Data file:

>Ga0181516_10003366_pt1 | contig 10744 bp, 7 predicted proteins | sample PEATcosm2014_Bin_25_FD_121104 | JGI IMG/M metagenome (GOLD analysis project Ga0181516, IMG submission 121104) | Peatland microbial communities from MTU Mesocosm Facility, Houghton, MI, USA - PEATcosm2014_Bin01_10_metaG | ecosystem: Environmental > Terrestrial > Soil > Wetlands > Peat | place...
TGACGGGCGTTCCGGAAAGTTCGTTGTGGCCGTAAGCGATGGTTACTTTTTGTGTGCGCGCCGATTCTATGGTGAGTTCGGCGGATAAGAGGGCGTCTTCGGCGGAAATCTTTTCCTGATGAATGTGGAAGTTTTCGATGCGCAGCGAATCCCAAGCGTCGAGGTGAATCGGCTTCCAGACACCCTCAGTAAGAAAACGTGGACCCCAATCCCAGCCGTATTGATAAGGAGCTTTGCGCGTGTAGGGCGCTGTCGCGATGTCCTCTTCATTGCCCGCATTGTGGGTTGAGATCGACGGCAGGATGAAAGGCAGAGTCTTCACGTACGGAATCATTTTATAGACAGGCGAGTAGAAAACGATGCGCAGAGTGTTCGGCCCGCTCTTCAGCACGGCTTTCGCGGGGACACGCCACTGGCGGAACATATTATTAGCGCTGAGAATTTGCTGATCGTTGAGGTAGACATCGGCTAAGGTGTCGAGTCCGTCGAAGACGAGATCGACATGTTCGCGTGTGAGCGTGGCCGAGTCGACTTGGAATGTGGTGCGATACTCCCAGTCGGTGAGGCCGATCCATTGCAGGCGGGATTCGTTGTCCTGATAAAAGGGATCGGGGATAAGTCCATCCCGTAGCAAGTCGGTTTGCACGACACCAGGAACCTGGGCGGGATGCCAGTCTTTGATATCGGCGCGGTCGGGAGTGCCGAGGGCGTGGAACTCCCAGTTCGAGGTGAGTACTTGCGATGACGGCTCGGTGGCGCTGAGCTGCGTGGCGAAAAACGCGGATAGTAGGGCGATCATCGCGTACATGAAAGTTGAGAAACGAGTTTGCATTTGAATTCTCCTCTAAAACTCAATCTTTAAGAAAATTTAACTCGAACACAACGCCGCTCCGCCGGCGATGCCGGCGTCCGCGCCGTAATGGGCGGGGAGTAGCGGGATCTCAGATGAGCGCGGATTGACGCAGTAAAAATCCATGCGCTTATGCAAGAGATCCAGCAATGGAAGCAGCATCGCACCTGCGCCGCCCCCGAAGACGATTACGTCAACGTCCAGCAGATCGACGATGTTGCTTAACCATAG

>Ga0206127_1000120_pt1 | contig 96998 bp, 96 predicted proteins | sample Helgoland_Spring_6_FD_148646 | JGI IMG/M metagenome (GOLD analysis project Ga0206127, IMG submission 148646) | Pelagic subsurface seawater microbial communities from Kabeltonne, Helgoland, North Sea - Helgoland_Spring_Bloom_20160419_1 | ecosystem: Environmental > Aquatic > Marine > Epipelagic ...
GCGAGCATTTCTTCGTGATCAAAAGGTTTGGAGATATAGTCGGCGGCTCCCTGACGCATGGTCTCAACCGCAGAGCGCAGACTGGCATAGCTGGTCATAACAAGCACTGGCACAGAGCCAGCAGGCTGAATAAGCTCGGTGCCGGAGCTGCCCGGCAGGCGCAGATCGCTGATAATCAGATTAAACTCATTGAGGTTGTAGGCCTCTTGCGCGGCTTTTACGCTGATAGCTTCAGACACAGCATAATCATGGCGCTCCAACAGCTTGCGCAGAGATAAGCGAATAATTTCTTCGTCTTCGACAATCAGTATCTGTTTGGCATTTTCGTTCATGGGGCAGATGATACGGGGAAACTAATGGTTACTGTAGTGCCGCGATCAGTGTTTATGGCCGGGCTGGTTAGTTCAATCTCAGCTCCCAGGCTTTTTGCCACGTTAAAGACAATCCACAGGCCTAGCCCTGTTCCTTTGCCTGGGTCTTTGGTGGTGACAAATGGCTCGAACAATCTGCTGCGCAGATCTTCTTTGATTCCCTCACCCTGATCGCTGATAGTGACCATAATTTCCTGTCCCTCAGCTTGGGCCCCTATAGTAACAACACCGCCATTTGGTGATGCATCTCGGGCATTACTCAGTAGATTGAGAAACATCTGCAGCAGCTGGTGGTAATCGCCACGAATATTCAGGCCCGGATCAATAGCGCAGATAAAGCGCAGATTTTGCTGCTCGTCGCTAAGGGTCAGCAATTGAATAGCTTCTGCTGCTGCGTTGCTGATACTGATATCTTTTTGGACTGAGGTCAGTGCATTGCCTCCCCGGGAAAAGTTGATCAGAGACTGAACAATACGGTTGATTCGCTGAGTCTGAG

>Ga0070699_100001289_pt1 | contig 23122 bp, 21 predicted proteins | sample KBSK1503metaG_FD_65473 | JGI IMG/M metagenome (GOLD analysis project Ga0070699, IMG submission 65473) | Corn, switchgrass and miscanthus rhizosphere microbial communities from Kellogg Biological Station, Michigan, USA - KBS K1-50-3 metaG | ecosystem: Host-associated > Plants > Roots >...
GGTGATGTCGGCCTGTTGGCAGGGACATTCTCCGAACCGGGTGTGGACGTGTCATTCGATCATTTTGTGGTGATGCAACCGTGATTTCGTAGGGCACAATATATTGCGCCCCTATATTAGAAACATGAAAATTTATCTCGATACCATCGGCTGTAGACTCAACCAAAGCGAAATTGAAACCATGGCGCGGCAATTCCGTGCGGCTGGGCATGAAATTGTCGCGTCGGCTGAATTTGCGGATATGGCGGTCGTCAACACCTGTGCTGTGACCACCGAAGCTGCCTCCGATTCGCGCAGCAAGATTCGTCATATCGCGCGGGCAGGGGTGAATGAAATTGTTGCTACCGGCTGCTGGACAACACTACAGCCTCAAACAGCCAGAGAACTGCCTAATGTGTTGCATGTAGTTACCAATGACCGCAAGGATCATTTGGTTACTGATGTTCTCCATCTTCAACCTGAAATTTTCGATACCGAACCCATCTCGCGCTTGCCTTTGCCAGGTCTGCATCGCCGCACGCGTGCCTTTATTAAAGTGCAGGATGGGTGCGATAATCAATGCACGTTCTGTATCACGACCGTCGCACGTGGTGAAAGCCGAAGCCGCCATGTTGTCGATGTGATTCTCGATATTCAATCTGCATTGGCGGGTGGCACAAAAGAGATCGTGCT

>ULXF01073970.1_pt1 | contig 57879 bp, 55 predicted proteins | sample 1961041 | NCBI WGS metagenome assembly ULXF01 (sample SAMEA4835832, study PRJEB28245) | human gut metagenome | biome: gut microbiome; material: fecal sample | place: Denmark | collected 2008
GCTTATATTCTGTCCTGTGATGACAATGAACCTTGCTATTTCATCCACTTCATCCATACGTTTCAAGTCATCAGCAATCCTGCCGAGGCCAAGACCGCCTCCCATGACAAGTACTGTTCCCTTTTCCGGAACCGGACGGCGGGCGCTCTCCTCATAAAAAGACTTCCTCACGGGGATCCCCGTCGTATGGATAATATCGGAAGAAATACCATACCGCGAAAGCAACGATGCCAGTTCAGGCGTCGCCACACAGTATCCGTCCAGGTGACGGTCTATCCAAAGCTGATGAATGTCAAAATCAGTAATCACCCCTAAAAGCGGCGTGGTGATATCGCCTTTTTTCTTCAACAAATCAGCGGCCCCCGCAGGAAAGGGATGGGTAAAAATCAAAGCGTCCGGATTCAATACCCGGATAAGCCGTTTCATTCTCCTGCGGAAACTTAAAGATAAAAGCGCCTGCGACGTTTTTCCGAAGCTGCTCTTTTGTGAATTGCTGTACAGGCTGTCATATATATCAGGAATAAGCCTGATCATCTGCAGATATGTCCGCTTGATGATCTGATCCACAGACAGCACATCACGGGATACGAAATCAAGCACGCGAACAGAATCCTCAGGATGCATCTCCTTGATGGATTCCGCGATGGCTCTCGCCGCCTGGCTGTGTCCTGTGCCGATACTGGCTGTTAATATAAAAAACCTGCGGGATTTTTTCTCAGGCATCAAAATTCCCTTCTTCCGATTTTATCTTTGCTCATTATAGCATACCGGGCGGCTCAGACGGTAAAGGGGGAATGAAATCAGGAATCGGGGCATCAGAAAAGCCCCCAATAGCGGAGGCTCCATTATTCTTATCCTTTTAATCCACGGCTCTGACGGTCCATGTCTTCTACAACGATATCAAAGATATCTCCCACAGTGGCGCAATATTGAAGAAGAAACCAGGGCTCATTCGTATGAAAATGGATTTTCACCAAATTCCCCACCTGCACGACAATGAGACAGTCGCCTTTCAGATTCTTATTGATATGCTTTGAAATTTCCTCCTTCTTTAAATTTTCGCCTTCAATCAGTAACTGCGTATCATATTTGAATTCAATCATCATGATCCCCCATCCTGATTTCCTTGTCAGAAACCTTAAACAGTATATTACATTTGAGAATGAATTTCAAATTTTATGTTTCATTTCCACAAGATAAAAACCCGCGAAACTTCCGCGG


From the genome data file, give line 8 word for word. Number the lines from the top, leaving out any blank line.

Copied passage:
GCTTATATTCTGTCCTGTGATGACAATGAACCTTGCTATTTCATCCACTTCATCCATACGTTTCAAGTCATCAGCAATCCTGCCGAGGCCAAGACCGCCTCCCATGACAAGTACTGTTCCCTTTTCCGGAACCGGACGGCGGGCGCTCTCCTCATAAAAAGACTTCCTCACGGGGATCCCCGTCGTATGGATAATATCGGAAGAAATACCATACCGCGAAAGCAACGATGCCAGTTCAGGCGTCGCCACACAGTATCCGTCCAGGTGACGGTCTATCCAAAGCTGATGAATGTCAAAATCAGTAATCACCCCTAAAAGCGGCGTGGTGATATCGCCTTTTTTCTTCAACAAATCAGCGGCCCCCGCAGGAAAGGGATGGGTAAAAATCAAAGCGTCCGGATTCAATACCCGGATAAGCCGTTTCATTCTCCTGCGGAAACTTAAAGATAAAAGCGCCTGCGACGTTTTTCCGAAGCTGCTCTTTTGTGAATTGCTGTACAGGCTGTCATATATATCAGGAATAAGCCTGATCATCTGCAGATATGTCCGCTTGATGATCTGATCCACAGACAGCACATCACGGGATACGAAATCAAGCACGCGAACAGAATCCTCAGGATGCATCTCCTTGATGGATTCCGCGATGGCTCTCGCCGCCTGGCTGTGTCCTGTGCCGATACTGGCTGTTAATATAAAAAACCTGCGGGATTTTTTCTCAGGCATCAAAATTCCCTTCTTCCGATTTTATCTTTGCTCATTATAGCATACCGGGCGGCTCAGACGGTAAAGGGGGAATGAAATCAGGAATCGGGGCATCAGAAAAGCCCCCAATAGCGGAGGCTCCATTATTCTTATCCTTTTAATCCACGGCTCTGACGGTCCATGTCTTCTACAACGATATCAAAGATATCTCCCACAGTGGCGCAATATTGAAGAAGAAACCAGGGCTCATTCGTATGAAAATGGATTTTCACCAAATTCCCCACCTGCACGACAATGAGACAGTCGCCTTTCAGATTCTTATTGATATGCTTTGAAATTTCCTCCTTCTTTAAATTTTCGCCTTCAATCAGTAACTGCGTATCATATTTGAATTCAATCATCATGATCCCCCATCCTGATTTCCTTGTCAGAAACCTTAAACAGTATATTACATTTGAGAATGAATTTCAAATTTTATGTTTCATTTCCACAAGATAAAAACCCGCGAAACTTCCGCGG